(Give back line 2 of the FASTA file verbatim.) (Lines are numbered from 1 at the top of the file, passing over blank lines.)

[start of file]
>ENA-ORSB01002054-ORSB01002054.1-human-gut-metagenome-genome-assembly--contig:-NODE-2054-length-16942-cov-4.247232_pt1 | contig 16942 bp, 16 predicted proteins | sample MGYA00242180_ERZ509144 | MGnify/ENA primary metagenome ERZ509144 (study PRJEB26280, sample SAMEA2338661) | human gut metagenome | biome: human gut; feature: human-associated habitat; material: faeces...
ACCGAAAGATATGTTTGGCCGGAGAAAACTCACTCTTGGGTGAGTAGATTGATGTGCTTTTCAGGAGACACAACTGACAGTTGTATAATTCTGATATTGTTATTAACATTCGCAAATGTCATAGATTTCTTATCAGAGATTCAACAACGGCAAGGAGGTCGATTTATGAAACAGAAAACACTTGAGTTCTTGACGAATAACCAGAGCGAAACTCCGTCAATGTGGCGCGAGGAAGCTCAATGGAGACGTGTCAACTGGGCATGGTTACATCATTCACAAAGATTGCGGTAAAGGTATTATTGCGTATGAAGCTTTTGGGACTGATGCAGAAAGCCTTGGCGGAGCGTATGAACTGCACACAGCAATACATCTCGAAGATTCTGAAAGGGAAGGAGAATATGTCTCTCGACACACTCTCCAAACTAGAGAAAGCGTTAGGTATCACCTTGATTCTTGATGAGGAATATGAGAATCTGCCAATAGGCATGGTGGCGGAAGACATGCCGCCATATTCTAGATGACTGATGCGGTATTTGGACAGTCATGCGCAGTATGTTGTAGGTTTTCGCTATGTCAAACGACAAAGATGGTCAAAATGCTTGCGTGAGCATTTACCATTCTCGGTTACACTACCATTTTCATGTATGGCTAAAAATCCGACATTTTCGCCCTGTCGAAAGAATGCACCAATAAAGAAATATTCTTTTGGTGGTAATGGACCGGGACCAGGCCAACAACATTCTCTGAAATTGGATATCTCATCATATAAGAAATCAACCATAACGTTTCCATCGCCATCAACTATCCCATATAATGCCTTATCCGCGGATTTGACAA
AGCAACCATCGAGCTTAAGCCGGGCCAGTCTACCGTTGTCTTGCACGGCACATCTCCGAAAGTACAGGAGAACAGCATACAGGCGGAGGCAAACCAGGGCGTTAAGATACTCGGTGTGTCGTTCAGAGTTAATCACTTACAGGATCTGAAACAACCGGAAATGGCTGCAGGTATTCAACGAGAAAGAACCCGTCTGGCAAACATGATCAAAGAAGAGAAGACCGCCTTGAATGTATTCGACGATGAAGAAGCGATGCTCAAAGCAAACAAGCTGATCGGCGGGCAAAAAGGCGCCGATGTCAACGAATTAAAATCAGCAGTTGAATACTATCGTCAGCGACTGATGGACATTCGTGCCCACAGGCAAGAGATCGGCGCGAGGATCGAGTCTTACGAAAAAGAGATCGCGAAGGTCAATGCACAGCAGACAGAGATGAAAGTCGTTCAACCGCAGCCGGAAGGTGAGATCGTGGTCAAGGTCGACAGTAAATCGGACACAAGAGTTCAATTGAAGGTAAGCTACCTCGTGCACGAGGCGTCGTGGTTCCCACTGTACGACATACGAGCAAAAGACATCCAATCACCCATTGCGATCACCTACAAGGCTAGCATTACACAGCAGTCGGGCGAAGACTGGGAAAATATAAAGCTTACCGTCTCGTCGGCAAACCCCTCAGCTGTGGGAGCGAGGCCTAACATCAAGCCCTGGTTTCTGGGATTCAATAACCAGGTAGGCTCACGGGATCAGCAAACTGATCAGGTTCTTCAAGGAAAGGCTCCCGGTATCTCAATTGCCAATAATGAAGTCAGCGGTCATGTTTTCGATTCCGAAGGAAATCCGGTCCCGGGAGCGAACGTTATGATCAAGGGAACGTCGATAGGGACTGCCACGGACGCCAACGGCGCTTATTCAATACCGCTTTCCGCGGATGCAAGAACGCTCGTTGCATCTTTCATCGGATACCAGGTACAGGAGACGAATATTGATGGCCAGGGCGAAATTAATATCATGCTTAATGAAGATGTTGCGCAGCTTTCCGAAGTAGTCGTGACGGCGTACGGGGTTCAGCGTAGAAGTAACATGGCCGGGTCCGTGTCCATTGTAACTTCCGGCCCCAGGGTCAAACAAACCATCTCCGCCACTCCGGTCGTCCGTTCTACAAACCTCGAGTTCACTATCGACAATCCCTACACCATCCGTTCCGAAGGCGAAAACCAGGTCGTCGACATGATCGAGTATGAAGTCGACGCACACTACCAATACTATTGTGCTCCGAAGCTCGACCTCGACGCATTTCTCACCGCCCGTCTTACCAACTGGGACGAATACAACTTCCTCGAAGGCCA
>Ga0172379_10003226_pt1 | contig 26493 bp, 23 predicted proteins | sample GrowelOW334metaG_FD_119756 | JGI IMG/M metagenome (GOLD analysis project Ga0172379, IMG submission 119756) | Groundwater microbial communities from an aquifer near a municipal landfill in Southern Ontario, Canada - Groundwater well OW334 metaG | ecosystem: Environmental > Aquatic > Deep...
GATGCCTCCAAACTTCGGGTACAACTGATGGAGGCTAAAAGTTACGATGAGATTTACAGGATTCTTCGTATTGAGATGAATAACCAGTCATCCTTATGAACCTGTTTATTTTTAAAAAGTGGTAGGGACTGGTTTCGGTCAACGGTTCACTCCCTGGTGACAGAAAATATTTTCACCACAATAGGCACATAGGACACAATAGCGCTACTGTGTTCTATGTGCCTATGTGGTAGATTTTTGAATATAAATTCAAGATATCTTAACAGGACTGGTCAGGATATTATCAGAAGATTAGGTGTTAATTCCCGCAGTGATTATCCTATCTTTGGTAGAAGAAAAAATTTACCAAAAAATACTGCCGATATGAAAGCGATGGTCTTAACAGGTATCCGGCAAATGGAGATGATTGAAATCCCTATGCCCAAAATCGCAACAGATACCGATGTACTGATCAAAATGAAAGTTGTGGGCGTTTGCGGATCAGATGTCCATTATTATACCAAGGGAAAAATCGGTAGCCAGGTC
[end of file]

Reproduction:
ACCGAAAGATATGTTTGGCCGGAGAAAACTCACTCTTGGGTGAGTAGATTGATGTGCTTTTCAGGAGACACAACTGACAGTTGTATAATTCTGATATTGTTATTAACATTCGCAAATGTCATAGATTTCTTATCAGAGATTCAACAACGGCAAGGAGGTCGATTTATGAAACAGAAAACACTTGAGTTCTTGACGAATAACCAGAGCGAAACTCCGTCAATGTGGCGCGAGGAAGCTCAATGGAGACGTGTCAACTGGGCATGGTTACATCATTCACAAAGATTGCGGTAAAGGTATTATTGCGTATGAAGCTTTTGGGACTGATGCAGAAAGCCTTGGCGGAGCGTATGAACTGCACACAGCAATACATCTCGAAGATTCTGAAAGGGAAGGAGAATATGTCTCTCGACACACTCTCCAAACTAGAGAAAGCGTTAGGTATCACCTTGATTCTTGATGAGGAATATGAGAATCTGCCAATAGGCATGGTGGCGGAAGACATGCCGCCATATTCTAGATGACTGATGCGGTATTTGGACAGTCATGCGCAGTATGTTGTAGGTTTTCGCTATGTCAAACGACAAAGATGGTCAAAATGCTTGCGTGAGCATTTACCATTCTCGGTTACACTACCATTTTCATGTATGGCTAAAAATCCGACATTTTCGCCCTGTCGAAAGAATGCACCAATAAAGAAATATTCTTTTGGTGGTAATGGACCGGGACCAGGCCAACAACATTCTCTGAAATTGGATATCTCATCATATAAGAAATCAACCATAACGTTTCCATCGCCATCAACTATCCCATATAATGCCTTATCCGCGGATTTGACAA